Solutions containing carbohydrate in the form of dextrose restore blood glucose levels and provide calories. Carbohydrate in the form of dextrose may aid in minimizing liver glycogen depletion and exerts a protein-sparing action. Dextrose injected parenterally undergoes oxidation to carbon dioxide and water.

Intravenous solutions containing potassium chloride are particularly intended to provide needed potassium cation (K+). Potassium is the chief cation of body cells (160 mEq/liter of intracellular water). It is found in low concentration in plasma and extracellular fluids (3.5 to 5.0 mEq/liter in a healthy adult). Potassium plays an important role in electrolyte balance. Normally about 80 to 90% of the potassium intake is excreted in the urine; the remainder in the stools and to a small extent, in the perspiration. The kidney does not conserve potassium well so that during fasting or in patients on a potassium-free diet, potassium loss from the body continues resulting in potassium depletion. A deficiency of either potassium or chloride will lead to a deficit of the other.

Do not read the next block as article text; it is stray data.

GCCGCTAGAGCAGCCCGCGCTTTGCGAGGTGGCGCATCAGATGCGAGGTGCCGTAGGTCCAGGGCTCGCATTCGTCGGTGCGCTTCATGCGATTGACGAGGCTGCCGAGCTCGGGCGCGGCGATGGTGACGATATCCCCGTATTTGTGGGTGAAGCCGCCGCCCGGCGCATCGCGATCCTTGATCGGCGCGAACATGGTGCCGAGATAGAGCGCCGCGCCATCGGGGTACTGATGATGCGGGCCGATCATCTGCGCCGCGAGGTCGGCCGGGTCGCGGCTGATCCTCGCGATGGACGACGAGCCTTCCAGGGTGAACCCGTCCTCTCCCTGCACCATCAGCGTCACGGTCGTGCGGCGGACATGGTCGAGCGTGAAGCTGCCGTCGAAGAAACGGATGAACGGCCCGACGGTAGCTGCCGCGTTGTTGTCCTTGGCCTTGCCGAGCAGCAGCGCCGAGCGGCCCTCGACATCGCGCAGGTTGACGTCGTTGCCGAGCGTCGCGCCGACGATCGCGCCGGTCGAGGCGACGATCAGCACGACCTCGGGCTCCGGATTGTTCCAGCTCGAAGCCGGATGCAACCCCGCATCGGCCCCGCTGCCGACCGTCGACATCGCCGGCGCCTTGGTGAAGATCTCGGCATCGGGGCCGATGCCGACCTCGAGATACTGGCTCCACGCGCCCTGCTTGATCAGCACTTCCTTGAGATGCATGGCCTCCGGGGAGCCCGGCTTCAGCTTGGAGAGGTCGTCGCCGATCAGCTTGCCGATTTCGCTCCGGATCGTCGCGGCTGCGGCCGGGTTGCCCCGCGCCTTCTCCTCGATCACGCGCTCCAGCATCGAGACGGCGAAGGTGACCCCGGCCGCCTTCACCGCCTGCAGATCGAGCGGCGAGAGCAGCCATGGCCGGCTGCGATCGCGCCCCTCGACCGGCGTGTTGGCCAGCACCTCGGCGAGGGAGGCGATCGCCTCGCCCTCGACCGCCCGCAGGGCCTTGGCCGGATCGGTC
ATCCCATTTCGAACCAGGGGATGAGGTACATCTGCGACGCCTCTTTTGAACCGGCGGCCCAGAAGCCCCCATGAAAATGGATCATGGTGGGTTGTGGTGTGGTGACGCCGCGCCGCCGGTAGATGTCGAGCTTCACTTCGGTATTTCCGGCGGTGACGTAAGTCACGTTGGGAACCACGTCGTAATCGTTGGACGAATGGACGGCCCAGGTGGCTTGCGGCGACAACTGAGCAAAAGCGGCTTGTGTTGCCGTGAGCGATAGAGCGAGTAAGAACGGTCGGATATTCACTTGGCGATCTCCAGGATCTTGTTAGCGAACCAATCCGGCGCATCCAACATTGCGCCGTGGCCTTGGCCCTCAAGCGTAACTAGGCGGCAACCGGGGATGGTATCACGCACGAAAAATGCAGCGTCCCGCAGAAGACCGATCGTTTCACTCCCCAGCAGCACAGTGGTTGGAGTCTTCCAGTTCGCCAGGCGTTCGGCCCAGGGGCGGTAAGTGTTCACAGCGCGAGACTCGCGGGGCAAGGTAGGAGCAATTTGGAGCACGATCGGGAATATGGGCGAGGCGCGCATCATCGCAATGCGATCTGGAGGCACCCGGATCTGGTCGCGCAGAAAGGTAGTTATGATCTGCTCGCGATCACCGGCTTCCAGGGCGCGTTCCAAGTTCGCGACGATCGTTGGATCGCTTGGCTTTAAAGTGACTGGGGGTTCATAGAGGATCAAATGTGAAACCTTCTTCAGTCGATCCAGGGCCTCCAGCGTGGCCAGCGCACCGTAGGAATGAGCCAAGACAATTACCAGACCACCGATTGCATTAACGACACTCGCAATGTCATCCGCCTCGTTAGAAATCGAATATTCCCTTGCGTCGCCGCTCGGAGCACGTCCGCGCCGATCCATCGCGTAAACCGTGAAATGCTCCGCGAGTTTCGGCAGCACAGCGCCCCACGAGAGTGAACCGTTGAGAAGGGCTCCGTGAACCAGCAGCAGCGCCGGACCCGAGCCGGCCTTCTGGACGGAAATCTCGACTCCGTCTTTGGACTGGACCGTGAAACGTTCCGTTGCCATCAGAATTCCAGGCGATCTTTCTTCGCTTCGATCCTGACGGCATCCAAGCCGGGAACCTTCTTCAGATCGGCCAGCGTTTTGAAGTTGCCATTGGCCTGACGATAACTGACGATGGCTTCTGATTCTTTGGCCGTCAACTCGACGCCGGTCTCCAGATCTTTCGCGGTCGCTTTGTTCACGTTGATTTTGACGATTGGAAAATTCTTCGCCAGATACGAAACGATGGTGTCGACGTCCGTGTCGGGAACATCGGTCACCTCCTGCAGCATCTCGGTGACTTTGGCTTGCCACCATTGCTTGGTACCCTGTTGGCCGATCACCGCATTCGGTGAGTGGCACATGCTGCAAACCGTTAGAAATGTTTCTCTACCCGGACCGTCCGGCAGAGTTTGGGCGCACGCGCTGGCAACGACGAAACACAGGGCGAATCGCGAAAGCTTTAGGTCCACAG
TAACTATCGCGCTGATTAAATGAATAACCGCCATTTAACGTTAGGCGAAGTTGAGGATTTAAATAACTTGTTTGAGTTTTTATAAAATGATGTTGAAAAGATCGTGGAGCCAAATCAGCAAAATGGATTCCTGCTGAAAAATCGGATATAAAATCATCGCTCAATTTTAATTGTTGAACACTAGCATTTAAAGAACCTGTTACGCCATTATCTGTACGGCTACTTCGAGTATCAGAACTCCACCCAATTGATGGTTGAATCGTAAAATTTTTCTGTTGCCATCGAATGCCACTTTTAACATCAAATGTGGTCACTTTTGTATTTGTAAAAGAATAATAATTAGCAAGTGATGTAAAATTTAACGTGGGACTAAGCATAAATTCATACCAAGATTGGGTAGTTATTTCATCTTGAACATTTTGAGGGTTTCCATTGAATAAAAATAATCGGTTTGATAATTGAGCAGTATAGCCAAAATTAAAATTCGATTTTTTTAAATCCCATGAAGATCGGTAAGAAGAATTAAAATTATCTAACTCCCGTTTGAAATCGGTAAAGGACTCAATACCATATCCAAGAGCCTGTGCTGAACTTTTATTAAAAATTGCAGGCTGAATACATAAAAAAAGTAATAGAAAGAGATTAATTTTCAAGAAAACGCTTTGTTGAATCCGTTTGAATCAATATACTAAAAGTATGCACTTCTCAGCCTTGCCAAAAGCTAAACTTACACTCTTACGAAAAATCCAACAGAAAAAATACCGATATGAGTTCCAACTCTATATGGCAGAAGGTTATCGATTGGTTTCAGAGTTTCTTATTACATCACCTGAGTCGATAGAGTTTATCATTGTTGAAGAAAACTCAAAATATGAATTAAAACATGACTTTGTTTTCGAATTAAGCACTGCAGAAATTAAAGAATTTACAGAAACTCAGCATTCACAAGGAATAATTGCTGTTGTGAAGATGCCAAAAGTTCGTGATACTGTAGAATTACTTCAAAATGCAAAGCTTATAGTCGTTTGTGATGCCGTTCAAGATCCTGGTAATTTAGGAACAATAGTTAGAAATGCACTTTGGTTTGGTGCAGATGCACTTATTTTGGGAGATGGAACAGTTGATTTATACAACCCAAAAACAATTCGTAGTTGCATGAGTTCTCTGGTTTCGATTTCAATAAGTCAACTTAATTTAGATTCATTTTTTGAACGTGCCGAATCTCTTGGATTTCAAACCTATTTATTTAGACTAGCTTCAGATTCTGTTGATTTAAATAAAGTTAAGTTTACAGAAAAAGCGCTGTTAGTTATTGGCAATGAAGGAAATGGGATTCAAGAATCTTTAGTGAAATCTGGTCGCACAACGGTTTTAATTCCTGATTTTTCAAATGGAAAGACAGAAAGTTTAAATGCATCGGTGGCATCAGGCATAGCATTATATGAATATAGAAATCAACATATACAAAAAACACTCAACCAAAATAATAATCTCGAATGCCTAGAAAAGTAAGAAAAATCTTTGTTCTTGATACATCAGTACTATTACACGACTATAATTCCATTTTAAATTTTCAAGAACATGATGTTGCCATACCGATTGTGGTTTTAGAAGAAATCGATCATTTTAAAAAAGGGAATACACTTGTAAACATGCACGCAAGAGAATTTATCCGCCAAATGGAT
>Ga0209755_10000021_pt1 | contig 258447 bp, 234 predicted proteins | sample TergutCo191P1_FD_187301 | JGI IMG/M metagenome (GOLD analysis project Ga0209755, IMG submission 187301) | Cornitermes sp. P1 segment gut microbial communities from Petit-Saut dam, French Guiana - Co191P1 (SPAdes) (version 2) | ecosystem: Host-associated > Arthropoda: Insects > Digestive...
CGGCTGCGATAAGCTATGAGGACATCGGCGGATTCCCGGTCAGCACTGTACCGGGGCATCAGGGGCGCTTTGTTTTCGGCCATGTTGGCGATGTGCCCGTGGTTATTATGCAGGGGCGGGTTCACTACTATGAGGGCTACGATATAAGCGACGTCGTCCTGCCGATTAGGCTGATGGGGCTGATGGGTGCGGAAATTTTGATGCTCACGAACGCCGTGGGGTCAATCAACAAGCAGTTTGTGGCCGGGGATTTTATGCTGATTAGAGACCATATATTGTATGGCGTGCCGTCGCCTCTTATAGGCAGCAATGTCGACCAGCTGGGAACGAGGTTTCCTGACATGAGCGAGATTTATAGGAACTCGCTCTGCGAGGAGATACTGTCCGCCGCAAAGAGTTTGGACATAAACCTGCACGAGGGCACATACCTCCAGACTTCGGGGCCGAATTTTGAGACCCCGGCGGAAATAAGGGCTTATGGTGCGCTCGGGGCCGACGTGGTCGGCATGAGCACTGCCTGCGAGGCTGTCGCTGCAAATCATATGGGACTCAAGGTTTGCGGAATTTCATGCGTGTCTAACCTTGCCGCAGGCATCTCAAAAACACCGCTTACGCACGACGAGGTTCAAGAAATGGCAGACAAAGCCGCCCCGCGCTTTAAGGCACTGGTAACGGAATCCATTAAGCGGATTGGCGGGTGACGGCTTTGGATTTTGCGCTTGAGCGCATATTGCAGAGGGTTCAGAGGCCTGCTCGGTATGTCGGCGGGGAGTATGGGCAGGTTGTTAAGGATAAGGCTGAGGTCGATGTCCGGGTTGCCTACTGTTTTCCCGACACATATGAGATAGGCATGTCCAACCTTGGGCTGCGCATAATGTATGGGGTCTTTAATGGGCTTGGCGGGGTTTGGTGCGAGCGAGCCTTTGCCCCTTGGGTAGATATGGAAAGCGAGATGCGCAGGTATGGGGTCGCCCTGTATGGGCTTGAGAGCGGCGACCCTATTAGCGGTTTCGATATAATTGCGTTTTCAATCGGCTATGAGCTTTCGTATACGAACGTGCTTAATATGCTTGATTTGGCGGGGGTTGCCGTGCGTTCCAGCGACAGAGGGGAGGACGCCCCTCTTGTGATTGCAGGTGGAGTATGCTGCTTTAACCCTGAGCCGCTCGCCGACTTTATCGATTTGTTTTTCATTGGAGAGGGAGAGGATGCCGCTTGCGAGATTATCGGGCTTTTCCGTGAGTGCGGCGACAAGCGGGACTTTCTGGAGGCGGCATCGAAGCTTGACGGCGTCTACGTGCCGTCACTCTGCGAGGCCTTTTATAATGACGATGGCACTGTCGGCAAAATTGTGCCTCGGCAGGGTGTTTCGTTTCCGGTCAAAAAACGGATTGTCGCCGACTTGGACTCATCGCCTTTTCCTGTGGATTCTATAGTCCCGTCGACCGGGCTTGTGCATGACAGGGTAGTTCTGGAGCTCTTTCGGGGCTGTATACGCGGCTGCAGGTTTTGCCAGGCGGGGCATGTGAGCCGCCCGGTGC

Sodium chloride in water dissociates to provide sodium (Na+) and chloride (Cl) ions. Sodium (Na+) is the principal cation of the extracellular fluid and plays a large part in the therapy of fluid and electrolyte disturbances. Chloride (Cl) has an integral role in buffering action when oxygen and carbon dioxide exchange occurs in the red blood cells. The distribution and excretion of sodium (Na+) and chloride (Cl) are largely under the control of the kidney which maintains a balance between intake and output.

Water is an essential constituent of all body tissues and accounts for approximately 70% of total body weight. Average normal adult daily requirement ranges from two to three liters (1.0 to 1.5 liters each for insensible water loss by perspiration and urine production).

Water balance is maintained by various regulatory mechanisms. Water distribution depends primarily on the concentration of electrolytes in the body compartments and sodium (Na+) plays a major role in maintaining physiologic equilibrium.

INDICATIONS AND USAGE

These solutions are indicated in patients requiring parenteral administration of potassium chloride with minimal carbohydrate calories and sodium chloride.

CONTRAINDICATIONS